After reviewing options of other potential locations, it was determined that a location that can be conveniently accessed by families, can be managed directly by the school, and also provides green space and playground facilities would be preferable to the current location in enabling the school to deliver the educational outcomes that it is striving to achieve.

Now this is some logic I can get behind!  Looking out for students, recess, and families is crucial to school success nowadays.  It is underestimated by our Delaware Department of Education and Governor Markell.

Given that 61% of La Academia’s students live in the City of Wilmington zip codes of 19801, 19802 and 19805, the majority of the school’s students live in neighborhoods where they may be regularly exposed to violence and crime, and where their families do not feel safe having their children play outside. This makes it even more important that the school be able to offer the opportunity for these children to be able to have safe play spaces.  Non-structured play time has a positive impact on social development and general well-being and allows children the opportunity to practice essential social skills, which in turn improves learning and school climate.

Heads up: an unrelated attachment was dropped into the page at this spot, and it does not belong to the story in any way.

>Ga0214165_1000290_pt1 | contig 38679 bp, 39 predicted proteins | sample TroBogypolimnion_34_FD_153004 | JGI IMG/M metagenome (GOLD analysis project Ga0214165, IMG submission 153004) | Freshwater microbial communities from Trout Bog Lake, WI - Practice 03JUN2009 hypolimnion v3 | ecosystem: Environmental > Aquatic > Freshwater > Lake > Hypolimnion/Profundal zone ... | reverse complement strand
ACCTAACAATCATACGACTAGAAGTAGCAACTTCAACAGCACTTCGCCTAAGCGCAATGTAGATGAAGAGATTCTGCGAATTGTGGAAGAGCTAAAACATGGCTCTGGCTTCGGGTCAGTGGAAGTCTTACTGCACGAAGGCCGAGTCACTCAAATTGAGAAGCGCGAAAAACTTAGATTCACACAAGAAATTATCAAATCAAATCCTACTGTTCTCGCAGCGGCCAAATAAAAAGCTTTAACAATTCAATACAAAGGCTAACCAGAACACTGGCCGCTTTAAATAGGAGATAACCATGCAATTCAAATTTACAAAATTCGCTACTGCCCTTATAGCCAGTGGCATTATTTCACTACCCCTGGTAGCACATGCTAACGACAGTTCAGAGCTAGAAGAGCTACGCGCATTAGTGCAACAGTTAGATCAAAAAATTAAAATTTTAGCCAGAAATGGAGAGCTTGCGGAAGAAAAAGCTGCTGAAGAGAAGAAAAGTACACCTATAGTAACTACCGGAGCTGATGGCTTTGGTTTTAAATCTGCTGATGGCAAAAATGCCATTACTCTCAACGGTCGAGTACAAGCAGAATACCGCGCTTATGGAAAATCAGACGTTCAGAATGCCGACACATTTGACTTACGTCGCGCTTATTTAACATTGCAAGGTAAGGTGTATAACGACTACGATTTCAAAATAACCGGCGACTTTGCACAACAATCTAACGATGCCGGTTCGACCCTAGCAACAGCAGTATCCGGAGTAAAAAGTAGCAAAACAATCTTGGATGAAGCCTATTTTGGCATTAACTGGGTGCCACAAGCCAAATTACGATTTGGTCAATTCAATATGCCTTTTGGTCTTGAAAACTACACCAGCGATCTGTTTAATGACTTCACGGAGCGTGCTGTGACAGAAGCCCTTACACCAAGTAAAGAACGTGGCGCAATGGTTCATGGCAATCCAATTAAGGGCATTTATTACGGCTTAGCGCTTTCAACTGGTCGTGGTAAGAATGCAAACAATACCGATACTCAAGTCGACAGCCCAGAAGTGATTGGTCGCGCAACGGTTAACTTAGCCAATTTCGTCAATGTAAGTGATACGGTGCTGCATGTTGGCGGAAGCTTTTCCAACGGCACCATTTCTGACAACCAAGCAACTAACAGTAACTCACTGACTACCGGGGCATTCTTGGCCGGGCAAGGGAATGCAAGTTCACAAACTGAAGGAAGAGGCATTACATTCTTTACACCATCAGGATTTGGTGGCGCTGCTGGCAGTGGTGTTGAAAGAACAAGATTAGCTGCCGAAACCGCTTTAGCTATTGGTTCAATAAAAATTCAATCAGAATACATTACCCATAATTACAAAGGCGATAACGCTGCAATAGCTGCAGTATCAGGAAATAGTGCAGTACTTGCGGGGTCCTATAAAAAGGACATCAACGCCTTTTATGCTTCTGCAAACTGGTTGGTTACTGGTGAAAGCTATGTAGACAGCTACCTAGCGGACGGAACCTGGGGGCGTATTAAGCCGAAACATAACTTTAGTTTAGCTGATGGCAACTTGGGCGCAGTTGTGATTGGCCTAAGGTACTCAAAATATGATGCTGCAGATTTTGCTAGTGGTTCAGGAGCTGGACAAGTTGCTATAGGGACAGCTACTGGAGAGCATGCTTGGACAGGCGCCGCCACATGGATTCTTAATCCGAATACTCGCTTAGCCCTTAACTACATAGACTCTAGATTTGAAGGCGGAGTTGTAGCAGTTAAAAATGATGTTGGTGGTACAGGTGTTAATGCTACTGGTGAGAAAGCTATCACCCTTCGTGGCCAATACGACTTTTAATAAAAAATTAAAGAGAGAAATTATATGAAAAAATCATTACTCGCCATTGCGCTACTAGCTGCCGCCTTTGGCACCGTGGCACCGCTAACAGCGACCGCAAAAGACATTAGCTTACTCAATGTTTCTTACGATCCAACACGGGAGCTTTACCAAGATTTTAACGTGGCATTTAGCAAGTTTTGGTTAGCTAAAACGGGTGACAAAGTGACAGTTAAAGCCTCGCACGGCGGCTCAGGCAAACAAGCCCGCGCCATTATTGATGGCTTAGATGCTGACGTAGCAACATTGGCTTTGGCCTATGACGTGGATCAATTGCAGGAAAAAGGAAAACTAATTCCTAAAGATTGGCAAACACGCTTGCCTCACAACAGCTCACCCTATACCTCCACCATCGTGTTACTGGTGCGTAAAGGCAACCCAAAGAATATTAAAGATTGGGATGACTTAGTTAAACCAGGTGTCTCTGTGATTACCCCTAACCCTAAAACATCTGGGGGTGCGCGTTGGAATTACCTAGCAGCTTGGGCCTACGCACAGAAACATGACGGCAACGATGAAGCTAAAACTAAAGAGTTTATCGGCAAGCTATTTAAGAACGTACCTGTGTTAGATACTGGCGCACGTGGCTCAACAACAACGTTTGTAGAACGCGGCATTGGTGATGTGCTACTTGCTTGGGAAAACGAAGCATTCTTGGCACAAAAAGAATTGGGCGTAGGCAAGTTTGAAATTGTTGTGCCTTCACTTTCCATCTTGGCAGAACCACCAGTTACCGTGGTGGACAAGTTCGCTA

Thank you!  While some schools have reduced or gotten rid of recess, this school is actually celebrating it!

Our school has students in grades K-2 who are young and small, and during transitions they have to either navigate 2 to 6 flights of stairs or wait on elevators that require the school to make multiple trips to transport everyone, depending on the location of their next activity. We have had one incident of an elevator full of students getting stuck for over 20 minutes. A second incident occurred with Kuumba Academy students and staff. This has caused some of our students to be afraid of the elevators. Some of our younger students have tripped on the stairs, and now are afraid of using them.